Certificates of Origin and Regional Product Loyalty

Koert van Ittersum, Wageningen University
Matthew T.G. Meulenberg, Wageningen University
Hans C.M. van Trijp, Wageningen University
Math J.J.M. Candel, Maastricht University
[ to cite ]:
Koert van Ittersum, Matthew T.G. Meulenberg, Hans C.M. van Trijp, and Math J.J.M. Candel (2002) ,"Certificates of Origin and Regional Product Loyalty", in NA - Advances in Consumer Research Volume 29, eds. Susan M. Broniarczyk and Kent Nakamoto, Valdosta, GA : Association for Consumer Research, Pages: 549-550.

Advances in Consumer Research Volume 29, 2002     Pages 549-550

CERTIFICATES OF ORIGIN AND REGIONAL PRODUCT LOYALTY

Koert van Ittersum, Wageningen University

Matthew T.G. Meulenberg, Wageningen University

Hans C.M. van Trijp, Wageningen University

Math J.J.M. Candel, Maastricht University

[This research was supported by a grant from the European Commission, paid contract no. FAIR1-CT95-0306.]

Introduction

Confronted with the effects of globalization on price, a growing number of small- and medium-sized companies seek for ways to add value to their products. One of the strategies applied concerns the marketing of regional variants of their productS. Products such as California wines, Florida oranges and Parmesan cheese are examples of products marketed as regional products. In this research, the determinants of regional product loyalty are investigated. Further, the role of certificates of origin in the creation of regional product loyalty is analyzed.

During first-trial purchase processes, consumers use their associations with the product’s region of origin to infer their expectations regarding the performance of the regional product (cf., Van Ittersum et al. 2002). If consumers’ expectations match their desires, first-trial purchase probabilities increase. Repeat purchase probabilities increase if the actual consumption experience with a regional product matches or exceeds consumer’s inferred performance expectations. If the product performs equal to or better than expected (positive disconfirmation), satisfaction is experienced (Oliver 1999). The perceived satisfaction and their (modified) expectations determine consumer’s postpurchase attitude towards the regional product, which influences future purchase decision processes. In time, repeat purchase behavior may evolve into actual consumer loyalty towards the regional product. For this to occur, the actual performance of the regional product needs to be consistent and favorable. Based on their experience with the regional product performance and satisfaction experienced, consumers develop a strong, favorable and enduring attitude towards the regional product. Consumers’ attitude towards the regional product, starts driving their purchase behavior regarding the product (Dick and Basu 1994, Oliver 1999). They develop an unconditional intention to purchase the regional product (i.e., loyalty).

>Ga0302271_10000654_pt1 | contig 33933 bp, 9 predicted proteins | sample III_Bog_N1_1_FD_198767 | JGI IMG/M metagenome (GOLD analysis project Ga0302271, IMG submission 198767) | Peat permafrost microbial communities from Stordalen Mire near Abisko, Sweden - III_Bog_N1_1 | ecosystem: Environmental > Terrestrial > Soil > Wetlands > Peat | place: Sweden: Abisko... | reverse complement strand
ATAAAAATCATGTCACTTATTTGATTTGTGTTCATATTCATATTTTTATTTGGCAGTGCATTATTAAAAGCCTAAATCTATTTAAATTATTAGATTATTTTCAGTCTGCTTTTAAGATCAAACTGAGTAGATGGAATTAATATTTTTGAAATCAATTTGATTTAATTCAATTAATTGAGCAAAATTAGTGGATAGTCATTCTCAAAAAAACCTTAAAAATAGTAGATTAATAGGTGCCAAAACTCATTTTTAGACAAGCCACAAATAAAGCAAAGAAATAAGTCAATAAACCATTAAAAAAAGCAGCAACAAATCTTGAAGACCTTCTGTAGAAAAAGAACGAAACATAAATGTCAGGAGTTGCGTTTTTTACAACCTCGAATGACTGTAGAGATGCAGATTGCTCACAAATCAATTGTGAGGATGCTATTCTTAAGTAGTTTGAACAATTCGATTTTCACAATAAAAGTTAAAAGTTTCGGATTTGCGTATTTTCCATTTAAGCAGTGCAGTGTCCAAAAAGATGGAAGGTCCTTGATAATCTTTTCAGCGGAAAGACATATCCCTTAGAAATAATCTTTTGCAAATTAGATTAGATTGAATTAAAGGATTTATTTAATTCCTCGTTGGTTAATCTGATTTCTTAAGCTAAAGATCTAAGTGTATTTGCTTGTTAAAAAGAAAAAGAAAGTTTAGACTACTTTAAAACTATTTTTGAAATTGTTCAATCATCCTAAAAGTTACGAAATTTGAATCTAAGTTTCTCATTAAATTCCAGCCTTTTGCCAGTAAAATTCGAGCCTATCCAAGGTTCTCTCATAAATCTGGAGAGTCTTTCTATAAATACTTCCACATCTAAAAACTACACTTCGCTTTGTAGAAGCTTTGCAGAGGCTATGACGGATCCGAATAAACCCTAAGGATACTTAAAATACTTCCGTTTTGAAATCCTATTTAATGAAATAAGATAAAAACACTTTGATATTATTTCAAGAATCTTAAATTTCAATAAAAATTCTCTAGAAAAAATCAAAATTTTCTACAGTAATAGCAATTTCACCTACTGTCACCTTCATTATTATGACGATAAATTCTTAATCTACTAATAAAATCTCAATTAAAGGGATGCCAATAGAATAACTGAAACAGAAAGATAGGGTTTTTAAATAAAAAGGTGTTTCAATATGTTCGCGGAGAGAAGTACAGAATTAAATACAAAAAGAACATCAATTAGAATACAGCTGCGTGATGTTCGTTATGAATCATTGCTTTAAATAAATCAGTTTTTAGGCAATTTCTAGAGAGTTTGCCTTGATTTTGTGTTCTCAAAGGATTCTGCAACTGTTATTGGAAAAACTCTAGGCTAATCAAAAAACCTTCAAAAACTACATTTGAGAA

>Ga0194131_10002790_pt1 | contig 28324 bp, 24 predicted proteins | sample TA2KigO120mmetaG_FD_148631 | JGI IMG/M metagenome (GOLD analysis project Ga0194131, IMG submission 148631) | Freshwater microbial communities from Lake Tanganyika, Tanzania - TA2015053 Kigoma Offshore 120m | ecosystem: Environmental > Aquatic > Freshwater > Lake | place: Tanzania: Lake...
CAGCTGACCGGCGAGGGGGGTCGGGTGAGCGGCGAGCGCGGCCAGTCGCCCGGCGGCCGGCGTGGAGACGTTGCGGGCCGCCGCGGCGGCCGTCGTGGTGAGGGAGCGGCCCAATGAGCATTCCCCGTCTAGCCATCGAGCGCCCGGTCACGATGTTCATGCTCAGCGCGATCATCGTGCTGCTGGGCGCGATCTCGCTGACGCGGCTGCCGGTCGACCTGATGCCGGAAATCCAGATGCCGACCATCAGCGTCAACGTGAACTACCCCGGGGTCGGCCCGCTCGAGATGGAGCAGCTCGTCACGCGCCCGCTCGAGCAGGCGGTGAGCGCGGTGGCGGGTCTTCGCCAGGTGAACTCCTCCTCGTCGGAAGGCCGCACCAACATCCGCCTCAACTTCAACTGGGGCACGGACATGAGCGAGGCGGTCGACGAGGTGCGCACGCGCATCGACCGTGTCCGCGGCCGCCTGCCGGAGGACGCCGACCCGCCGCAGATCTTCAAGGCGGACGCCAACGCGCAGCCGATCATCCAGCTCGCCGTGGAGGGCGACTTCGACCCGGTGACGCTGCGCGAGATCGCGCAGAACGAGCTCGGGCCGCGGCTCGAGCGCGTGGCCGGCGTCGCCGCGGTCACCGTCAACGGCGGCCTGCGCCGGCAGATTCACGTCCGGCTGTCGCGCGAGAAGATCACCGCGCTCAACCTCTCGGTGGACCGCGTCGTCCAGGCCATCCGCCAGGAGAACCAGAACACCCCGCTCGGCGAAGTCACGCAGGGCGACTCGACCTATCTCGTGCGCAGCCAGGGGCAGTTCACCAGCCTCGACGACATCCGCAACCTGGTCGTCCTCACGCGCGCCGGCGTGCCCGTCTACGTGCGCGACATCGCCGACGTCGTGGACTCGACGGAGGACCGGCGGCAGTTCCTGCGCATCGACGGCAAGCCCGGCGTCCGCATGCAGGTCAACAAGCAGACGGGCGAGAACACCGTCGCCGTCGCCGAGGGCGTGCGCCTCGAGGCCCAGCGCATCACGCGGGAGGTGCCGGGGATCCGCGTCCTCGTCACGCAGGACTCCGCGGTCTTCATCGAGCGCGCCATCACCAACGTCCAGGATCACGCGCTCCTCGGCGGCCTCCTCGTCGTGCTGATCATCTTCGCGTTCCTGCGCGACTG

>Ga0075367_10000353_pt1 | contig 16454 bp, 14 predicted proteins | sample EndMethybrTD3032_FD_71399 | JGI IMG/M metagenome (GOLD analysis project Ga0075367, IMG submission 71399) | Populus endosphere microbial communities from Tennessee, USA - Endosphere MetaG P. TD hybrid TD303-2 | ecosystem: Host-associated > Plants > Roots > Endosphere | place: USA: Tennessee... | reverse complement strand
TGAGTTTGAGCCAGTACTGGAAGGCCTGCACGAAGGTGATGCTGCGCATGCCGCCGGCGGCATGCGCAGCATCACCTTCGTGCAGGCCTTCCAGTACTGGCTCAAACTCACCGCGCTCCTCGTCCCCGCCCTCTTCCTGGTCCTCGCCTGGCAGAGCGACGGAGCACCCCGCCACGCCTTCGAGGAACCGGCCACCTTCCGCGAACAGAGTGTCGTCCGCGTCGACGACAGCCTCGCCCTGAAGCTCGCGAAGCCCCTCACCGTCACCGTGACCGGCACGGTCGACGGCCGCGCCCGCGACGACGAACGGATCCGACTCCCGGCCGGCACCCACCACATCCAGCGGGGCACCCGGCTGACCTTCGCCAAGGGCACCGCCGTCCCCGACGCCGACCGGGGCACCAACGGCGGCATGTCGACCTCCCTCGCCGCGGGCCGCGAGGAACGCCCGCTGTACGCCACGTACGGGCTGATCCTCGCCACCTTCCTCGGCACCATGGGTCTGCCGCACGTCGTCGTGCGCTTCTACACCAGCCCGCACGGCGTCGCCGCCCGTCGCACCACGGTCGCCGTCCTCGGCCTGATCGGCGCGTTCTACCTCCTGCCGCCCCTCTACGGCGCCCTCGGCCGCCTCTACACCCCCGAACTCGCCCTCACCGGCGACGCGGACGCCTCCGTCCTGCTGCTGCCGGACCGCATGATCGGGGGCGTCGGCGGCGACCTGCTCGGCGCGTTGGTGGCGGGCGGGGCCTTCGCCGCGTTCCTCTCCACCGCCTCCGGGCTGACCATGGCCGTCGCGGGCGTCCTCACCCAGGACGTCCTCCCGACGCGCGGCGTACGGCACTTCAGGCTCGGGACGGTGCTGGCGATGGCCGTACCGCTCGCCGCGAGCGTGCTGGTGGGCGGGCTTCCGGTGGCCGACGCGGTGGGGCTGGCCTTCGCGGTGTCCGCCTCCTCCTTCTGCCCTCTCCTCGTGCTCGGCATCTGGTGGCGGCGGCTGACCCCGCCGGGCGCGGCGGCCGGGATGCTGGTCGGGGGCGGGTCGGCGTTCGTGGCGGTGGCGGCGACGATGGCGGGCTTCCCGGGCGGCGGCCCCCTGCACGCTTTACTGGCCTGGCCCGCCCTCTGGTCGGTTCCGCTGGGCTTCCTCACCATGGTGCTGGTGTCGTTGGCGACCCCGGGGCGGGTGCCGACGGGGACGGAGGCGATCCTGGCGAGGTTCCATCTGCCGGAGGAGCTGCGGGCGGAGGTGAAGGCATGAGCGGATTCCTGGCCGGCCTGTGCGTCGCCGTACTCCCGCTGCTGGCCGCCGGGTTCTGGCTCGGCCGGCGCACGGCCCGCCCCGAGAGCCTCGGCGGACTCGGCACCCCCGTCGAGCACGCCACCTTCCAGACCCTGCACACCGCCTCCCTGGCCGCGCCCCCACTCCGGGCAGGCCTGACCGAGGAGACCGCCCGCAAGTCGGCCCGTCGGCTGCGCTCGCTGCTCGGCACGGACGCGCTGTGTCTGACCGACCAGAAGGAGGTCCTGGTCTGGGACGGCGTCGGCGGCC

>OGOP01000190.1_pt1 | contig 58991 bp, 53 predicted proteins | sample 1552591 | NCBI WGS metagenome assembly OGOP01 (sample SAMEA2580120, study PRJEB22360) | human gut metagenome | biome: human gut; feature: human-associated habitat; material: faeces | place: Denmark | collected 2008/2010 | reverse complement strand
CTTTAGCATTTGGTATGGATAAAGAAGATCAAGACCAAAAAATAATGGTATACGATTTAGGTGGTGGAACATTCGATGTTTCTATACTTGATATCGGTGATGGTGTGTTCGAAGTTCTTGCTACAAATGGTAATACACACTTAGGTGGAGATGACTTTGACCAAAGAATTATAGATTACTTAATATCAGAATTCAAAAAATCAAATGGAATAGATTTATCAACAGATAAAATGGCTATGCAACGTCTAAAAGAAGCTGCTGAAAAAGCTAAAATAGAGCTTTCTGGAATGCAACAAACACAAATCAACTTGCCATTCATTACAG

As mentioned, for consumers to become loyal to the regional product their experience should be consistent and favorable. Imitator products can easily destroy the development of loyalty. Unfavorable and inconsistent experiences with what appears to be the authentic regional product decrease the strength and favorability of consumers’ attitude towards the regional product. Because of this, the EuropeanCommission introduced legislation to enable companies to protect their regional product against copycating (EEC Council 1992). The protection legislation guarantees that the product is produced in the region denoted by the name and allows marketers to market their product with a label stating 'Protected Designation of Origin’ (PDO).

In this paper, the determinants of regional product loyalty are examined. Further, the role of certificates of origin in the creation of regional product loyalty is investigated.

Theoretical background